Most of the time, I’m not a fan of “human” characters. But unlike cardboard boxes such as Rimuru Tempest from TenSura, Isayama actually seems to understand the definition OF a human being in the first place, especially what it’s like to be a teenager who has to live in a world of despair, and to have their perception of their established facts of life turned upside down numerous times. Wow, that was all one sentence…
First off, the three main characters—Eren, Armin, and Mikasa—somehow manage to maintain a relatively platonic relationship throughout the whole series. Two male characters and one female character, all of which are childhood friends, is a perfect love triangle, and any [bad] YA author would’ve done it in a heartbeat and ruined the story forever. Mikasa clearly has some level of “thing”-ness for Eren, but it’s seldom ham-fisted into your face but instead shown visually merely by the scarf that she wears; a gift from him when they first met. The fourth main character is Best Boy Levi, who is raw badassery and intellect rolled into one handsome boy. What’s there to dislike? The supporting cast is also phenomenal. From gambit-happy Erwin Smith, to potato-eating Sasha Blouse, to Actual Best Girl Krista, these kids are surprisingly easy to love.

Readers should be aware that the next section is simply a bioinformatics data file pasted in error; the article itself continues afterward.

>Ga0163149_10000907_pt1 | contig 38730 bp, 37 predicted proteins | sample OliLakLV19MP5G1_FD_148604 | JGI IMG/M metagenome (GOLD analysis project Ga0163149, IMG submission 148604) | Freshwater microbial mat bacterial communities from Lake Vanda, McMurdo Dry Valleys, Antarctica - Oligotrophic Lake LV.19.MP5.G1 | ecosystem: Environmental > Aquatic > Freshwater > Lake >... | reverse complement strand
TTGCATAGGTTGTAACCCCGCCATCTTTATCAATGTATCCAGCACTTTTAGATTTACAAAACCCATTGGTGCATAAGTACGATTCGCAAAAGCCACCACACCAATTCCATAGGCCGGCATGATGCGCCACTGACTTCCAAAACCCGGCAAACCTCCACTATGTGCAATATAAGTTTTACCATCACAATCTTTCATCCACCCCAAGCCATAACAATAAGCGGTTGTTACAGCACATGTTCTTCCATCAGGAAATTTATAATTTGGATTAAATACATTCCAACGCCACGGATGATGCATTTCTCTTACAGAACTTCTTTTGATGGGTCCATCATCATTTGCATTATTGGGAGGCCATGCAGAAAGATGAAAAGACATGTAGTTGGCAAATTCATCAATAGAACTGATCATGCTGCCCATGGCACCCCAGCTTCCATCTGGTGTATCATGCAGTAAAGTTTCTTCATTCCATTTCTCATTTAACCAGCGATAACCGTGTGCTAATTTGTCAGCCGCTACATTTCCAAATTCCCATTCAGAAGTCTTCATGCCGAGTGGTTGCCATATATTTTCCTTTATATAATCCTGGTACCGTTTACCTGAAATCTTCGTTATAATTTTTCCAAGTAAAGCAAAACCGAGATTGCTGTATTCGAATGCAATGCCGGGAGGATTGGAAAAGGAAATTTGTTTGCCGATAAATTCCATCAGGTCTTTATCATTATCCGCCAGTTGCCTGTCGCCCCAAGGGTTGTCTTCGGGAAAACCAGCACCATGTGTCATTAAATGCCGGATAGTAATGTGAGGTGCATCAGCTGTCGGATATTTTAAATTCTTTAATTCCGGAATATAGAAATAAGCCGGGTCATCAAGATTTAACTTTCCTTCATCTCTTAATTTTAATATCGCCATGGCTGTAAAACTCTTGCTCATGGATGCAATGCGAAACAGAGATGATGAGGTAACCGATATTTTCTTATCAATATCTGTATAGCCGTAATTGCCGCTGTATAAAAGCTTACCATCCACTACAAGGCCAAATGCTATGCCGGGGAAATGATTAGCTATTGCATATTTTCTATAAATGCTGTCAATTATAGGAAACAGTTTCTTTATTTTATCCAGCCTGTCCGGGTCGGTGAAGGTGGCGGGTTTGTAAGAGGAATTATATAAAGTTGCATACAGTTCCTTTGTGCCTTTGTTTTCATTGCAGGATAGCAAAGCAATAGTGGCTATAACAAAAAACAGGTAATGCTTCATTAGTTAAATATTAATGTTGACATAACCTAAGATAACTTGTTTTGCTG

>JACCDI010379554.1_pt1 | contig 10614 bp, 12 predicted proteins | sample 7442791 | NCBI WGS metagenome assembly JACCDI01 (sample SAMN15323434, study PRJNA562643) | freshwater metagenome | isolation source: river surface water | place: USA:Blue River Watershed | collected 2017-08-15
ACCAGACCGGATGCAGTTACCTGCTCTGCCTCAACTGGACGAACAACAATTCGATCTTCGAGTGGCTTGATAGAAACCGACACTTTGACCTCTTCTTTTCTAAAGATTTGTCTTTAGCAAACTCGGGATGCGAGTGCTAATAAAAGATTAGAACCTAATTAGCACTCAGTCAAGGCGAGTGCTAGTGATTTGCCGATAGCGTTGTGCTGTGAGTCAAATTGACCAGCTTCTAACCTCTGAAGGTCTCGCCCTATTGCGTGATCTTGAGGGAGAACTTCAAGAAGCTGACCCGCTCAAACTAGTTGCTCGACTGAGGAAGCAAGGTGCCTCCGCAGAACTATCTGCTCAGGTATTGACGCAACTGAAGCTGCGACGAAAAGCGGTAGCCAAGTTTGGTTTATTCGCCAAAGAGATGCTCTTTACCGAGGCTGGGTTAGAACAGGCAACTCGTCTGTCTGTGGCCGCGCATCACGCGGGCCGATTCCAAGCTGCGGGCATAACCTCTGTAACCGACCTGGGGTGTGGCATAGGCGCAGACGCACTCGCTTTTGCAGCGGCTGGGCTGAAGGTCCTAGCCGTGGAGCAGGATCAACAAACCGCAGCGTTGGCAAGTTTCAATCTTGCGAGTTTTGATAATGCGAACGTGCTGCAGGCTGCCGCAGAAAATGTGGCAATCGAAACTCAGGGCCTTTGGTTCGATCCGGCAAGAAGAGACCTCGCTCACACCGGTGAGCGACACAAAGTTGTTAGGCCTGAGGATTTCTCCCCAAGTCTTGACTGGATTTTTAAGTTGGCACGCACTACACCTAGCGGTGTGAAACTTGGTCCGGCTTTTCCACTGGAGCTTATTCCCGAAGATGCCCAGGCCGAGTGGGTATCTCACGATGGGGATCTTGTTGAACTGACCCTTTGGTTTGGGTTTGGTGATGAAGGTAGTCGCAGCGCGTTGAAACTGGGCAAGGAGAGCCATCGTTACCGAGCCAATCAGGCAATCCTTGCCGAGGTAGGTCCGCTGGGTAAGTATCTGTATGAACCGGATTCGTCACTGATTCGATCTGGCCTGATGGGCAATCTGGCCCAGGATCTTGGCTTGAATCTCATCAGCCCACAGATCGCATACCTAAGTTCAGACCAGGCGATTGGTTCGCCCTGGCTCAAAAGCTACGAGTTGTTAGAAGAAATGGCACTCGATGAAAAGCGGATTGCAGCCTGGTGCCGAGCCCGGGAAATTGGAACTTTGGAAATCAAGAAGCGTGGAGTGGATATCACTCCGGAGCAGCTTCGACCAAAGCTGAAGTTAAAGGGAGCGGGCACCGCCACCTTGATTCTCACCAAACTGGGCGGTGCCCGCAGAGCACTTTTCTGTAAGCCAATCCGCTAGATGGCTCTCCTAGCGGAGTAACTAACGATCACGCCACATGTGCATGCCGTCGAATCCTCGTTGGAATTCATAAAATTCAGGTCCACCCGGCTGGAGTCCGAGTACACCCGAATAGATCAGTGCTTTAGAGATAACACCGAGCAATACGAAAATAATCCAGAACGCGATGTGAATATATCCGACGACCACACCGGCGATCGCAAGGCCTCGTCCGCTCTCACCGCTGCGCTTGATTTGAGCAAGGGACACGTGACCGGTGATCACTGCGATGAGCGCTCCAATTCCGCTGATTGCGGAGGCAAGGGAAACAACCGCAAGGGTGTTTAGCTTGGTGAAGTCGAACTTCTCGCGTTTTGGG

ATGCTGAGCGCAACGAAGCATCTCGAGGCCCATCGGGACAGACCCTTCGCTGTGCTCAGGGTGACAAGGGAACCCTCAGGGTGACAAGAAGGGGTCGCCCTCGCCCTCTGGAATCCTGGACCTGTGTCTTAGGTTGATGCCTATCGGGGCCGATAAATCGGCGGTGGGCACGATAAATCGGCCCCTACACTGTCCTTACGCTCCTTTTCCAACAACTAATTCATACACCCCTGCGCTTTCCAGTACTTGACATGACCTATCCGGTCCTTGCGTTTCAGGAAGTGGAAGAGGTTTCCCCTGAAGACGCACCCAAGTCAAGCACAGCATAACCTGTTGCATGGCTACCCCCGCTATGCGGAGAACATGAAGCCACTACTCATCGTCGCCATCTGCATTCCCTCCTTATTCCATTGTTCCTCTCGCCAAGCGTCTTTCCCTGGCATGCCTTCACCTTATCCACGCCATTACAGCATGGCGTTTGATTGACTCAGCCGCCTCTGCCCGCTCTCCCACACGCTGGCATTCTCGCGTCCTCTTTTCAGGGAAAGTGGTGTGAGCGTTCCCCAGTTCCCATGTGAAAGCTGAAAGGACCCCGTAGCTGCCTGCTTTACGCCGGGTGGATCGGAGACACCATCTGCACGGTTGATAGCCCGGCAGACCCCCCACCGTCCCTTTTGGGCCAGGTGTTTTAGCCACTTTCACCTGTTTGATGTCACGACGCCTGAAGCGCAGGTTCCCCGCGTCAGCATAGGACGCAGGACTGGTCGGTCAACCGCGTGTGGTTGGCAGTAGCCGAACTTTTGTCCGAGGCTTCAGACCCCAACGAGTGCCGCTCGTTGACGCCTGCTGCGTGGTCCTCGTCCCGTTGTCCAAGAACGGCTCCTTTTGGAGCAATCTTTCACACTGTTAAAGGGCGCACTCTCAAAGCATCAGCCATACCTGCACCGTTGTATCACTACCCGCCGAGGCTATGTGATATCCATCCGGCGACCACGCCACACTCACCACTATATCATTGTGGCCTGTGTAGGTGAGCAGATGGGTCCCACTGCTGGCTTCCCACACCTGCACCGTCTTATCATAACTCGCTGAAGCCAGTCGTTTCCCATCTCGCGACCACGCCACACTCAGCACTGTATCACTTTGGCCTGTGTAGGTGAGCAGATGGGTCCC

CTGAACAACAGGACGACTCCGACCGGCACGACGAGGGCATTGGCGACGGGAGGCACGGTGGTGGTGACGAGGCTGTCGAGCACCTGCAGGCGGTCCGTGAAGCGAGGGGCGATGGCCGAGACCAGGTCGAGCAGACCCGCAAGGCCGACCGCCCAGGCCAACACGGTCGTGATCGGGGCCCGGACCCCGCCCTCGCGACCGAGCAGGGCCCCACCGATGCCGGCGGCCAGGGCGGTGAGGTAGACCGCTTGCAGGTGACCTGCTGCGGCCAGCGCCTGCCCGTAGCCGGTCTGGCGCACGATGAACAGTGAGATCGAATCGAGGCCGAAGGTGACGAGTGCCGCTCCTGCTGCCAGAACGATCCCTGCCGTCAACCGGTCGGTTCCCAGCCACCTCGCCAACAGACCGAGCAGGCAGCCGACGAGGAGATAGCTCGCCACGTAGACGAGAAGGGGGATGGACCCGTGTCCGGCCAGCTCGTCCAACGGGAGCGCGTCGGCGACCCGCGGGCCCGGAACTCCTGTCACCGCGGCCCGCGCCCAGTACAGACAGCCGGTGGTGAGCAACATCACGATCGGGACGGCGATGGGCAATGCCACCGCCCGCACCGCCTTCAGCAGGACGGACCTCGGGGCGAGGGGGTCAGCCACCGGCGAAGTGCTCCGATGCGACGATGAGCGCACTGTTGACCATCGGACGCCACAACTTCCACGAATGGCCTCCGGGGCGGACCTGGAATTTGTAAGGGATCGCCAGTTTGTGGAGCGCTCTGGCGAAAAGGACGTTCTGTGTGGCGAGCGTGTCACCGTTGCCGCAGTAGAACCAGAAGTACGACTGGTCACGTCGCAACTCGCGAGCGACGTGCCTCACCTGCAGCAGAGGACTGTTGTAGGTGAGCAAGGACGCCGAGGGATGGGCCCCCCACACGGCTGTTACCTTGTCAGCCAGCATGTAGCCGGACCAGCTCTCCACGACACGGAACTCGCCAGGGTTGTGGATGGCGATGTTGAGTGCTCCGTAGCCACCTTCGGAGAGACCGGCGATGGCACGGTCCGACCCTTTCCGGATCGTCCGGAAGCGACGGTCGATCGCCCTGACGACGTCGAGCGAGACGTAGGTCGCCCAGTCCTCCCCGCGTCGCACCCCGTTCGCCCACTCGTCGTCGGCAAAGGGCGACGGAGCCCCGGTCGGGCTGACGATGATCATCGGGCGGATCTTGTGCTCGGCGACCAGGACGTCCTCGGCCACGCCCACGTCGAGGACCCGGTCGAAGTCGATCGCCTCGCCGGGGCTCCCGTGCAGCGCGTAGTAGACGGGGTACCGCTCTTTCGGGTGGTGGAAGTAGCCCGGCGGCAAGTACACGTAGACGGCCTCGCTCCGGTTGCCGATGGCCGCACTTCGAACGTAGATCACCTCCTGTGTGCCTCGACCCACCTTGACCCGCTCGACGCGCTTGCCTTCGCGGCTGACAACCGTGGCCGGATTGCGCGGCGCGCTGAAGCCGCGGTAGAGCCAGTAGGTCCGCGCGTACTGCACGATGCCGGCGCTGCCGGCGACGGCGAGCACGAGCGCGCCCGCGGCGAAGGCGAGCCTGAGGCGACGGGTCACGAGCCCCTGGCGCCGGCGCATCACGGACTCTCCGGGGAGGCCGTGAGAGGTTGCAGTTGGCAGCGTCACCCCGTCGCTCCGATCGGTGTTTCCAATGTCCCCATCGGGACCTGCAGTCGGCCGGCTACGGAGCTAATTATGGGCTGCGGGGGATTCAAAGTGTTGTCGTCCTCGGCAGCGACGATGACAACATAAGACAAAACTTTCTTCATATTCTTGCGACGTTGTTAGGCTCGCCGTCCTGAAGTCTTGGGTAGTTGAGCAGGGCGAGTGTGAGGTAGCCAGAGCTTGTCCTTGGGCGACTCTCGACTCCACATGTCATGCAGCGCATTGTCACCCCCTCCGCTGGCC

This manga warrants a reread, because re-experiencing the story by watching the anime from the beginning, after having read past chapter ninety, really shows how organically they have developed over time. I cringed at the first episode, at Eren’s incessant whining, thinking, “Is this really the SAME GUY who I grew emotionally attached to?” THIS is character development at its finest.
“Rough around the edges” is an understatement for the art in this manga. Based on the “rules of art” that have been established over the years, Attack on Titan has “objectively” bad art. It’s not smooth nor crisp, but for me, it somehow “works” (It’s as if art was never meant to be assigned rules to begin with…).
If there is one “rule of art” that it follows, it’s gesture drawing. The many (MANY) tiny strokes in Isayama’s technique helps to convey motion in a spectacular fashion. I didn’t need the anime’s sakuga to feel the force of the parkour gear as our intrepid heroes flew through cities and forests, striking Titans as they went. All this in addition to his great sense of good panelwork makes Attack on Titan a tightly paced read. Not even the dialogue-driven chapters feel like a waste of time.